|A MOVING DAY
"Hi," I said to the quizzical young face on the other side of the screen door. "I'm from the moving company and I have an appointment with your mom. Is she available?"
She looked past me and saw only my car parked next to the family's minivan in the driveway. "If you're a mover guy, where's your truck?" asked the pony-tailed little girl suspiciously.
Somewhat amused by the combination of logic and wariness, I replied, "It's just an appointment for an estimate. I'll bring the truck the next time. May I talk to your mom, please?"
"I'll see," she replied and, shouting over her left shoulder, called out, "Mom! The moving man is here, but he didn't bring a big truck."
I smiled to myself. If she'd been a dog, there'd be a ferocious little Pekingese on the other side of the door, ready to tear my ankles off.
"It's okay, sweetheart," I heard from inside the house, "we're not moving today. Please take him to your room, so he can see the progress we've made. I'll be there, as soon as I finish this call."
Apparently satisfied by her mother's acceptance of me - and sight unseen, at that - the scowl was instantly replaced by a brilliant smile. "C'mon in, mister. Come see my room!."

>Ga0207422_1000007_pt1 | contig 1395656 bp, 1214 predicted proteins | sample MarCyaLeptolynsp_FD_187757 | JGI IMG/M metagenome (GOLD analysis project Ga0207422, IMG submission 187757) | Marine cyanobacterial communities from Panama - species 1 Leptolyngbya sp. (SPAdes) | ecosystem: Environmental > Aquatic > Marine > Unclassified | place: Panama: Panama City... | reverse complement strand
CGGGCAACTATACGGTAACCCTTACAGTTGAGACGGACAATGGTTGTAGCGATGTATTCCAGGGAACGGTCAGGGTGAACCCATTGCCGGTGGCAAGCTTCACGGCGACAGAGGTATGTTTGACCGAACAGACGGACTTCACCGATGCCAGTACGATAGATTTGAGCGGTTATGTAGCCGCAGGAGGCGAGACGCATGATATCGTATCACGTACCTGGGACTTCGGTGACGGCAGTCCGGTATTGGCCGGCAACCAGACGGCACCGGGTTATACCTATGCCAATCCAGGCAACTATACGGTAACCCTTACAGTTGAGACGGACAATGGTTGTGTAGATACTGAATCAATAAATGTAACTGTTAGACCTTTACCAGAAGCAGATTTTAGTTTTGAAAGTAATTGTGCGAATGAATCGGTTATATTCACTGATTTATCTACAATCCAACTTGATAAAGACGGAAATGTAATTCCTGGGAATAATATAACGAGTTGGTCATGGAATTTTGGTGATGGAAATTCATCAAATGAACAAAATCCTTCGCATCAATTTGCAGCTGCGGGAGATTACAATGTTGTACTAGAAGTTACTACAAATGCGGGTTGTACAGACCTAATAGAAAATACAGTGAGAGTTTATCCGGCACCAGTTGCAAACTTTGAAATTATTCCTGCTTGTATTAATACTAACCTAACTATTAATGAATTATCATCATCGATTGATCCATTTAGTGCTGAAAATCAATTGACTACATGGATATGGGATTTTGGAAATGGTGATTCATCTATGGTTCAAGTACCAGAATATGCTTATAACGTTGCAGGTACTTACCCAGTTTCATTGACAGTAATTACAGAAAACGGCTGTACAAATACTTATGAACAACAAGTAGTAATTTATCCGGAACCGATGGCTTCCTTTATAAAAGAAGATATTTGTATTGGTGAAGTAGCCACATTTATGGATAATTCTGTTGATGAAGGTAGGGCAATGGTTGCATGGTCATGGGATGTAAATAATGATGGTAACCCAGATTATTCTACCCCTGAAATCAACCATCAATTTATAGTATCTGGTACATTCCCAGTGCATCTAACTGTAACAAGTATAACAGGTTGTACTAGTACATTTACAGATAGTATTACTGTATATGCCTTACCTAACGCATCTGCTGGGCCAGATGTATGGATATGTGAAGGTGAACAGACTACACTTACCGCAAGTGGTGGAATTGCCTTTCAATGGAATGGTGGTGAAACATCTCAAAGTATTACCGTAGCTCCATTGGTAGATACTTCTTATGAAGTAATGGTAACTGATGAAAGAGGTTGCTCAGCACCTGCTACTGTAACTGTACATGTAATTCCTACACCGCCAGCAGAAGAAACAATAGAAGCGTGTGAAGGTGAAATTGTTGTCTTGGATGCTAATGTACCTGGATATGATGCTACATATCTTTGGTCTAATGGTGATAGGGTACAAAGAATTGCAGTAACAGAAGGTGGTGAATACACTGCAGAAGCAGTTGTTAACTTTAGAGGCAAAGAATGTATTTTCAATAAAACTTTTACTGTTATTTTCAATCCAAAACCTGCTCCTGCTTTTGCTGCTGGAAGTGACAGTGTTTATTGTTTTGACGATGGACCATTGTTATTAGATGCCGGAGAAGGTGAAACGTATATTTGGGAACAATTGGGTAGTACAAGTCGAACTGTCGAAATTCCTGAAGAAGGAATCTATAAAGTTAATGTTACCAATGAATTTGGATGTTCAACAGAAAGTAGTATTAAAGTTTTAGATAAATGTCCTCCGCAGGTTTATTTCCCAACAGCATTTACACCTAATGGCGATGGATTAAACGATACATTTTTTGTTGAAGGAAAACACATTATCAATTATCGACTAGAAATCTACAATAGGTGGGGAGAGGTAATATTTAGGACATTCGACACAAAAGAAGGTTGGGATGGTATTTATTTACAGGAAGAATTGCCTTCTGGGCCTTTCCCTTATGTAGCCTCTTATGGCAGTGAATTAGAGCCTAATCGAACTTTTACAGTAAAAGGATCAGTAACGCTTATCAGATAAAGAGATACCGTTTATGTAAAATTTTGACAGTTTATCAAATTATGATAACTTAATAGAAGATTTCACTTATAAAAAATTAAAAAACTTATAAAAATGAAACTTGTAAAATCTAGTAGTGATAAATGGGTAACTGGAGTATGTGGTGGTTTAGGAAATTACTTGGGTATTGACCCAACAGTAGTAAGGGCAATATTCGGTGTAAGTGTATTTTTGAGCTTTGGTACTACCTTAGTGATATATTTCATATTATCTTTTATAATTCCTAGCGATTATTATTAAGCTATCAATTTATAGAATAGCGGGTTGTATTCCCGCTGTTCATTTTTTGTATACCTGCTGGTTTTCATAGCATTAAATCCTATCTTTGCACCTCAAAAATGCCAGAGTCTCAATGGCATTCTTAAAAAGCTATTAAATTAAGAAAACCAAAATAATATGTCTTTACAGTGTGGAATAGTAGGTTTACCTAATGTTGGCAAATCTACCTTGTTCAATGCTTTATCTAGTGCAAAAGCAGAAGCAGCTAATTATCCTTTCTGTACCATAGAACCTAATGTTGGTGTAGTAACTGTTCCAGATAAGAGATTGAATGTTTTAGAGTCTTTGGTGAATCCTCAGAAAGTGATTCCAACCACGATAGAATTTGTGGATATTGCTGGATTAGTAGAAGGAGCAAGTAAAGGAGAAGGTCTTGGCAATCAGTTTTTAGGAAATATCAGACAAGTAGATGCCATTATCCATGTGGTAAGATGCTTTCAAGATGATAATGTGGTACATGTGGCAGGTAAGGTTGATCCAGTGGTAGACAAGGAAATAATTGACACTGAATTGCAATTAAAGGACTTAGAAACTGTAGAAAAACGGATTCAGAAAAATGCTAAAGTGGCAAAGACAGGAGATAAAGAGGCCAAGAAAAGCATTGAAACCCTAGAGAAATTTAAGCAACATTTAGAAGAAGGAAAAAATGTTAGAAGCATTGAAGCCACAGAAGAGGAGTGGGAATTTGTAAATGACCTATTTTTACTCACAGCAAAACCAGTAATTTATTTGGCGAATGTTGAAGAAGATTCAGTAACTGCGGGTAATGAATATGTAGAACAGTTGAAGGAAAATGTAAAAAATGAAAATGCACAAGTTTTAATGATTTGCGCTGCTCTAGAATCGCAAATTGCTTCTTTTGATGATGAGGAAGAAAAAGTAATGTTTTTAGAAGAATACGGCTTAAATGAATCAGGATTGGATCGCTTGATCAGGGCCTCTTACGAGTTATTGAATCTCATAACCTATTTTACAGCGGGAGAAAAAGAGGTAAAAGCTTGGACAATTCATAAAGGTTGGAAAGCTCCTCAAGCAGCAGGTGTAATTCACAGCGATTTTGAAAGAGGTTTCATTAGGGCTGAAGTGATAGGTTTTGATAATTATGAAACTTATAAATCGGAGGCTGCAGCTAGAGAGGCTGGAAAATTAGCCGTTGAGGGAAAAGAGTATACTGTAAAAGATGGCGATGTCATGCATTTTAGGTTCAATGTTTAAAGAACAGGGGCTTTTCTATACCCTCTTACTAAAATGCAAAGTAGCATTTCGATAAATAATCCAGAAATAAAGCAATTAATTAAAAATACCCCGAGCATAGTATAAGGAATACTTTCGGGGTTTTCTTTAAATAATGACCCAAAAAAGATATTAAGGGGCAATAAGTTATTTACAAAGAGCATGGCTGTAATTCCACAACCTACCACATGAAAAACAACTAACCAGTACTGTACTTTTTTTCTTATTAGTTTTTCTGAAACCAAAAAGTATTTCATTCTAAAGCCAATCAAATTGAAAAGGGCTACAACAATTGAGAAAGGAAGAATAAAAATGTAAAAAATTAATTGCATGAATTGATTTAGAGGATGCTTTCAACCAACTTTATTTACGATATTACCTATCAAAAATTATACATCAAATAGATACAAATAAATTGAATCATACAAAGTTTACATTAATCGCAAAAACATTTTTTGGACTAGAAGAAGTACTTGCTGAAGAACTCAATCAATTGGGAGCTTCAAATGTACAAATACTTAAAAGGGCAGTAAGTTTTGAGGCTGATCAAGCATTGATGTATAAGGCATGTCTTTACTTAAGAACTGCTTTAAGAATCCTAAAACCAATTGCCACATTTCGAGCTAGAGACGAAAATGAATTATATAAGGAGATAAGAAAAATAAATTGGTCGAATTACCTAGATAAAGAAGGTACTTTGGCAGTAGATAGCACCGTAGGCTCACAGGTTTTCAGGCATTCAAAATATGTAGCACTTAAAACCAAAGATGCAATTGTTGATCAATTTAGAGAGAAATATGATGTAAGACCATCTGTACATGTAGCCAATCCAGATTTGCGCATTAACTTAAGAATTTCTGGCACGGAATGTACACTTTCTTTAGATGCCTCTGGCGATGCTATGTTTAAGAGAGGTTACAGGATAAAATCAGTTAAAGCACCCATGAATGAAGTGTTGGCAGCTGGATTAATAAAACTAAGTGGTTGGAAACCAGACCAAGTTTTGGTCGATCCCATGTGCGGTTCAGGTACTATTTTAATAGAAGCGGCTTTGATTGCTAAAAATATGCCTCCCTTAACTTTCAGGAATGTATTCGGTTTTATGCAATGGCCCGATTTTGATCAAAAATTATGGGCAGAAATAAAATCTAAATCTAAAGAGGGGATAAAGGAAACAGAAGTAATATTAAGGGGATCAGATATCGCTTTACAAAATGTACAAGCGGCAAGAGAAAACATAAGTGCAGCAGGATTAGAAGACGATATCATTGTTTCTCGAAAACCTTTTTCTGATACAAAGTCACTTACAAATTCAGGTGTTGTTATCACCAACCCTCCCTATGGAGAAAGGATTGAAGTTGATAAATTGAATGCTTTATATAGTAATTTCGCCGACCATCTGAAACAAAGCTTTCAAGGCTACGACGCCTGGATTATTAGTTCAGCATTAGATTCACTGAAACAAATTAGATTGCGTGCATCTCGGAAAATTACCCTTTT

She led me through the entryway, past a half bath and a small closet, and down the main hallway. At the end of the hallway, unsurprisingly, was the main bath, with a small connecting hallway connecting the master bedroom on the right with the child's bedroom on the left. A fairly large number of boxes were visible through the open doors.
"This one's mine," the girl said, pointing proudly to the "Susan's Room" sign hung on the door.
We went in, and I started counting boxes as I made a cursory visual inspection of their contents.
I was almost finished when she suddenly announced, "I'll be right back. I've gotta go..." With that, she disappeared into the bathroom.
As I waited for either Susan's return, or her mother's appearance, I spotted what was obviously a girl's diary on the nightstand. Wondering what a youngster like that would write about, I picked it up and opened it; instantly, I knew it wasn't Susan's. The penmanship was much better than a child her age would have - and my name was prominently displayed at the top of both pages. Who was Susan's mother, and how did she know me? I flipped through a few more pages, easily spotting my name in various places. I stopped at one and began to read. The detailed description of a particular high school event, one which I also quite clearly remembered, gave me the answer: Sandra Bascomb was Susan's mother.
I'd taken pains back then to avoid Sandra whenever I could, for reasons which I couldn't even articulate. Thinking back, it seemed pretty stupid now. Looking at these entries, though, it was obvious she had tried to get close to me - as a friend, at least - and I'd pushed her away. My cheeks burned with shame.
Startled, I whirled around; Sandra stood in the doorway. This wasn't going to be easy...